The staff at Gulfarium Marine Adventure Park determined Monday that the newest and ninth addition to its California sea lion community is a healthy girl, weighing 16.5 pounds. The unnamed sea lion pup was born Friday, but staff gave the pup and her mother, Tabby, space and time to nurse and bond before weighing her and determining the gender.
“What made Friday even more special was that Tabby turned 8 that day, meaning she and her pup will share a June 25 birthday”, said Bryan Martin, one of the Gulfarium’s directors of animal management.
“We’re really, really grateful for the pup,” Martin said. “Mom is doing a great job, so really it’s just doing observations and then making sure mom has what she needs. We give her food — however much she wants — until she tells us she’s done, and she takes care of the rest.”
Mary Kate Northup, Operations Manager at the marine park, said it likely will be several months before the pup is available for public viewing. People can follow Gulfarium’s Facebook or Instagram for “pup-dates.”
Tabby is an experienced mother.
This was Tabby’s second pup born at the Gulfarium. Her first was Maddie, who arrived June 17, 2019 — summer births are common for sea lions, Martin said. Maddie now gives presentations and meets guests.
“Tabby was excellent when she had Maddie, so we followed what we had done with her before,” Martin said. “We have a maternity suite, which we built specifically for her. There’s a pool and then there’s a decking space we can close off so it doesn’t have any access to the water, so Tabby can feel more secure and not worry about the pup wandering around too much.”
Friday, when Tabby started showing signs of losing her appetite, which is normal for a female sea lion before she goes into labor, staff decided she would spend the night in the dry closed-off area, where she would feel secure. They had a watch team check her behaviors regularly to indicate if a pup was on its way.
“They ended up calling me, letting me know that Tabby was making some of what we call ‘pup calls,” Martin said. “I came in, it was about 3:30 in the morning, and she went into labor and had this new pup within 22 minutes — whereas the first time, it actually was three days in advance that we started hearing her do pup calls. So she is so experienced, she sped the process up.”
It was a special experience for Martin.
“It’s a part of our careers as animal care professionals, but you just don’t know if it’s ever gonna happen,” Martin said. “We’re always excited for it. We love all of the animals that we get to work with, but to be around and know that you’ve been caring for Tabby, Eli, the other sea lions, to see them end up having children of their own and then you get to watch that pup or that baby penguin grow up is really so special, because you knew that animal from the start and it’s just amazing. It’s an amazing experience.”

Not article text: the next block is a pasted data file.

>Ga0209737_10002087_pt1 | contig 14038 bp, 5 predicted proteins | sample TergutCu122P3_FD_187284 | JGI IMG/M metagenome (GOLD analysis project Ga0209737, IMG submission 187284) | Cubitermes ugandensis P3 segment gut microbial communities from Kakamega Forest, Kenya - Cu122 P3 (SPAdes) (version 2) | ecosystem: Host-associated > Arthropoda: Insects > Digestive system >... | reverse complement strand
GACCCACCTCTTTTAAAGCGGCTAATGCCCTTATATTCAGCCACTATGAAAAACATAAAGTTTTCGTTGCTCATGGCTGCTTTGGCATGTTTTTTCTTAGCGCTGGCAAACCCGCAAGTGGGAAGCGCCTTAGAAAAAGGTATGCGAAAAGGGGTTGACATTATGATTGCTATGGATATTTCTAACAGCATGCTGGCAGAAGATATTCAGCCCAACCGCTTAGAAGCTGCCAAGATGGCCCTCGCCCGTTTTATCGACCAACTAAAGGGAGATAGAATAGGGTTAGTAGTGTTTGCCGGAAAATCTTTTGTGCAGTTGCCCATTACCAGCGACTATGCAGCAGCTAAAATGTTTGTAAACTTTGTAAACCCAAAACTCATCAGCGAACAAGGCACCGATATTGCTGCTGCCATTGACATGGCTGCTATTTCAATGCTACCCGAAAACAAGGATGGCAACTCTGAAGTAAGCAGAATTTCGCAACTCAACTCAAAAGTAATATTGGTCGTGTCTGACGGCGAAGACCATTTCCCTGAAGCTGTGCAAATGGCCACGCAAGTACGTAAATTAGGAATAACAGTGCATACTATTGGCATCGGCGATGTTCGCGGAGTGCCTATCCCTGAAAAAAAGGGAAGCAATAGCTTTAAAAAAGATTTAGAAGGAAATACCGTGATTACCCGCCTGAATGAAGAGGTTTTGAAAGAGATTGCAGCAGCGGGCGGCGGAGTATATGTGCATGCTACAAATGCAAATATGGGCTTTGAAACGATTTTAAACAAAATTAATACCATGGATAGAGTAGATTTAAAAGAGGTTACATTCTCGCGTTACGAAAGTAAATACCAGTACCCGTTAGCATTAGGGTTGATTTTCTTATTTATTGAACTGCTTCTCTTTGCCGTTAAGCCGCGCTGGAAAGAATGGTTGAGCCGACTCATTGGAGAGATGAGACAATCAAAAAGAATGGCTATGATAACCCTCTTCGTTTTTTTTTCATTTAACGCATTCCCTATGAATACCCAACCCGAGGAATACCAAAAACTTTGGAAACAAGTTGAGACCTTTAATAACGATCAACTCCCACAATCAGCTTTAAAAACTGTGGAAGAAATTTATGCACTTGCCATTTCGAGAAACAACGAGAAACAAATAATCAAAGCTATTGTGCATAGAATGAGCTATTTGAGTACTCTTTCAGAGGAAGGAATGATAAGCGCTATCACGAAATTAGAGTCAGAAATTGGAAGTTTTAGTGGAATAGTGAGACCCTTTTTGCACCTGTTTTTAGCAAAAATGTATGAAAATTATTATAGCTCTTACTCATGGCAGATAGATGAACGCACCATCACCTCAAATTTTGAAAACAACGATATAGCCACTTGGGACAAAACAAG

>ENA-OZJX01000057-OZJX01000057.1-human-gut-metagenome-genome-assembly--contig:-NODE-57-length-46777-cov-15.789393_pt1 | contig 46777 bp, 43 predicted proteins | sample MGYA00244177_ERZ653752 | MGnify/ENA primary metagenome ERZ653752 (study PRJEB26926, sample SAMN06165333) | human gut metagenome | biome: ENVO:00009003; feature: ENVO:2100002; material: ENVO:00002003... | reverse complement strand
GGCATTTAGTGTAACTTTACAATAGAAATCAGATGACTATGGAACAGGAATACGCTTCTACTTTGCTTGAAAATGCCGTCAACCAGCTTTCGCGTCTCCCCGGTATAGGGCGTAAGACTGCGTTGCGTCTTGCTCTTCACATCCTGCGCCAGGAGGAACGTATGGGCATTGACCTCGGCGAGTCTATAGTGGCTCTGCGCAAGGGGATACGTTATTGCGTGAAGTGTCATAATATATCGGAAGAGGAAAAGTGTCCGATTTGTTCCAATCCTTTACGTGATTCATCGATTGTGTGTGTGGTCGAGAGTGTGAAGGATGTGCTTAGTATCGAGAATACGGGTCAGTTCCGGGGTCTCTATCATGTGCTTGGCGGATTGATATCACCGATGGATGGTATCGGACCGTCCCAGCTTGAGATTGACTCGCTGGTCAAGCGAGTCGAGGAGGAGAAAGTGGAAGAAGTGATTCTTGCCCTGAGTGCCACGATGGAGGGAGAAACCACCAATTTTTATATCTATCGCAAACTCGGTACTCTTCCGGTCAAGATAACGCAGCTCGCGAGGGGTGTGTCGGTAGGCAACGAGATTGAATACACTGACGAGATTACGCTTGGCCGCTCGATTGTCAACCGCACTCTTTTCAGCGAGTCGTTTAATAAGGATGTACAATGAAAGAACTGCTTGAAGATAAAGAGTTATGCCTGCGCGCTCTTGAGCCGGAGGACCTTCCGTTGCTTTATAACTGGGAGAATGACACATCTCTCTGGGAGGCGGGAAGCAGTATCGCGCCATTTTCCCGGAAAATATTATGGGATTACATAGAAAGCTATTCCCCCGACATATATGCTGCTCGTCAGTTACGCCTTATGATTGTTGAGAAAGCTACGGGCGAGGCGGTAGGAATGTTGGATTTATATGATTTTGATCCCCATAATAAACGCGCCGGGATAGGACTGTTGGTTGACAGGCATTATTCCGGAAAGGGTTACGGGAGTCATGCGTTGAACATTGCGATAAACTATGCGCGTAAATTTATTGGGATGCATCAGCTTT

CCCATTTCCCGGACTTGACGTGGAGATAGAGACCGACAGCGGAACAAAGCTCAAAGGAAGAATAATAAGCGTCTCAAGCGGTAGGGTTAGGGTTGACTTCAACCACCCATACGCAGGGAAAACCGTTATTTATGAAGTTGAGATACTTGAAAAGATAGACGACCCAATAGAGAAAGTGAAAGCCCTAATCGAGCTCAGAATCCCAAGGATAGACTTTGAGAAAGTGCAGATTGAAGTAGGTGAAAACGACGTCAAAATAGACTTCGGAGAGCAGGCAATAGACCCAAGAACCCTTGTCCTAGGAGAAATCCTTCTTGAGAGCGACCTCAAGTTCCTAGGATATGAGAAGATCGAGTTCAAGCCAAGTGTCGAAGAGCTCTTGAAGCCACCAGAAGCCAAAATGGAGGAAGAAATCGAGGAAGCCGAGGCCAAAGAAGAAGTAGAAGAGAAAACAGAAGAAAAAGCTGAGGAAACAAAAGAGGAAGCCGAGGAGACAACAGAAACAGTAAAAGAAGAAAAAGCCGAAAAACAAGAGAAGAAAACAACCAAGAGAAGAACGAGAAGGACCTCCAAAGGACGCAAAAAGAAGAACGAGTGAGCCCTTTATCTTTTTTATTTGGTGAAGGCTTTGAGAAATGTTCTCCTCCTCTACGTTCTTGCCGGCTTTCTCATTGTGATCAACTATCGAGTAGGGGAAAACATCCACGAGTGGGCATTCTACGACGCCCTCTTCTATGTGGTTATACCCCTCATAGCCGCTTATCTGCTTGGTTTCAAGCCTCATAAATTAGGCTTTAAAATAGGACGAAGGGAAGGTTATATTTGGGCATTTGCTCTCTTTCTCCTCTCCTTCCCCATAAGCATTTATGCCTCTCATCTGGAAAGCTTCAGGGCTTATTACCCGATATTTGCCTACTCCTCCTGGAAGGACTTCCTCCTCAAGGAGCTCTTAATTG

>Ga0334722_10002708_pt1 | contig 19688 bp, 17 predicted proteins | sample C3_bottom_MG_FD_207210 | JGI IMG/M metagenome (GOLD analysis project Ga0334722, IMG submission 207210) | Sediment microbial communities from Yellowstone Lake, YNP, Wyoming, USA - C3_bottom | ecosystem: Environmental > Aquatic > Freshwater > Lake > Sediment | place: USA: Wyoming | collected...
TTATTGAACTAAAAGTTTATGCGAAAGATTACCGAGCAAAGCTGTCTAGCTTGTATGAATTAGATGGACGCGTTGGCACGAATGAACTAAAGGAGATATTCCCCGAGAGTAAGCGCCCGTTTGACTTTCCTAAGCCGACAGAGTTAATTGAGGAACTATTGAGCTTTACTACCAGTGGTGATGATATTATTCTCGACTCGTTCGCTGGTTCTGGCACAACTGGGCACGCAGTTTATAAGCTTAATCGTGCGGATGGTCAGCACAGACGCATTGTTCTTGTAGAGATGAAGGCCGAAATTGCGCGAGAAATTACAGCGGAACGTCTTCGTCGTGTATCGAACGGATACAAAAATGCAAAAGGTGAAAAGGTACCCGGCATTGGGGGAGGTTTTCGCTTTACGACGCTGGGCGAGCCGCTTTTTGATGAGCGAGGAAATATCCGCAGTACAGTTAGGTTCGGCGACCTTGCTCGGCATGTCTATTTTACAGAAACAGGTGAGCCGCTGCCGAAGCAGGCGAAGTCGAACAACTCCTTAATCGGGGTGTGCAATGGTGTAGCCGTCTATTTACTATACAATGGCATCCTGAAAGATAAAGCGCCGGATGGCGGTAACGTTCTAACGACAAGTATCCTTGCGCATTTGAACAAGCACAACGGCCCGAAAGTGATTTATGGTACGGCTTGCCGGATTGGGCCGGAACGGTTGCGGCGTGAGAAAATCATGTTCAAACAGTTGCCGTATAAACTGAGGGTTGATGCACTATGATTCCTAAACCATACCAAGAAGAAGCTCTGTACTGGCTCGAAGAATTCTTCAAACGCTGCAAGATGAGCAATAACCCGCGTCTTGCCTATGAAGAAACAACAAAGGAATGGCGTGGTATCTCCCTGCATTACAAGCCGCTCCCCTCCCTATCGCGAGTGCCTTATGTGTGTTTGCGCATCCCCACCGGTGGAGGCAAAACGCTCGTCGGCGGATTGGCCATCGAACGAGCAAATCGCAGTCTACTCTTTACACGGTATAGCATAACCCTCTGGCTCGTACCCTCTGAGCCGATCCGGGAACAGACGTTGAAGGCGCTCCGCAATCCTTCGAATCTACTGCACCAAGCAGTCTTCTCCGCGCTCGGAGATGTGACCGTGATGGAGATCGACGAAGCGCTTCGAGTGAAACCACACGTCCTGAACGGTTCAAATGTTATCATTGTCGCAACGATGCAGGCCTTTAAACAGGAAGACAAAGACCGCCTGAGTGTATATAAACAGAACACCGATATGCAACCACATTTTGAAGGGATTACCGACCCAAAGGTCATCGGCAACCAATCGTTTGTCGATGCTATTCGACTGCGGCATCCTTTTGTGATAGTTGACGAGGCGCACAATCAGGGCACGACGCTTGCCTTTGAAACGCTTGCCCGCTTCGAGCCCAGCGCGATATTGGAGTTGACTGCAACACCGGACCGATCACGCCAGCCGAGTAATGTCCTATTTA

The birth was quick, Martin said. And like other mammals, sea lions have an umbilicus, or a belly button, and it broke like it should, he said.
“The pup started to immediately vocalize, showing us all signs that things are great,” Martin said. “Tabby immediately turned around and started nosing and nuzzling the pup, calling to it, being very protective of it, showing everything that we’re hoping for a successful mom.”
The pup nursed within the first hour. Then, three hours after the pup was born, Tabby passed the placenta. They collected and froze samples for testing and determining which sea lion was the father. There are three viable options, but they suspect the father of the new pup is the same as Maddie’s: Eli.
Right now, the staff will give the mother and daughter space, Martin said. Tabby has the option of jumping over a blocker into a water, which is what gave them the opportunity to weigh the pup, Martin said.
“If she wants to break out and stretch out, just like a sea lion in the ocean would,” Martin said. “Mom would go back to the ocean and the pup would hang out on the beach, we’ve created the exact same situation.”
When they start to show a little bit more independence with each other, the staff will let Tabby join the other sea lions for small time increments.
“That gives the pup a chance to play in the pools that we have back here,” Martin said. “We can start doing some swim classes, where we let the pup play and we have our staff hanging out in the water, which is also fun for our staff. We’ll start to offer small fish and fish pieces so the pup can investigate and start to play and learn to eat fish. So we really follow a natural progression in terms of mom going out, grabbing some more fish, coming back and taking care of the pup more often in the evening. It’s a great system we have here. And it’s a great celebration for our staff and the whole Gulfarium team.”
The new pup’s name is still under wraps.
“Now that we know (gender), we put that out there and we’re giving the staff a chance to maybe think about the names that might mean something to them or make sense in terms of California sea lion natural history,” Martin said. “And then we’ll all come together and we’ll choose one that we all like.”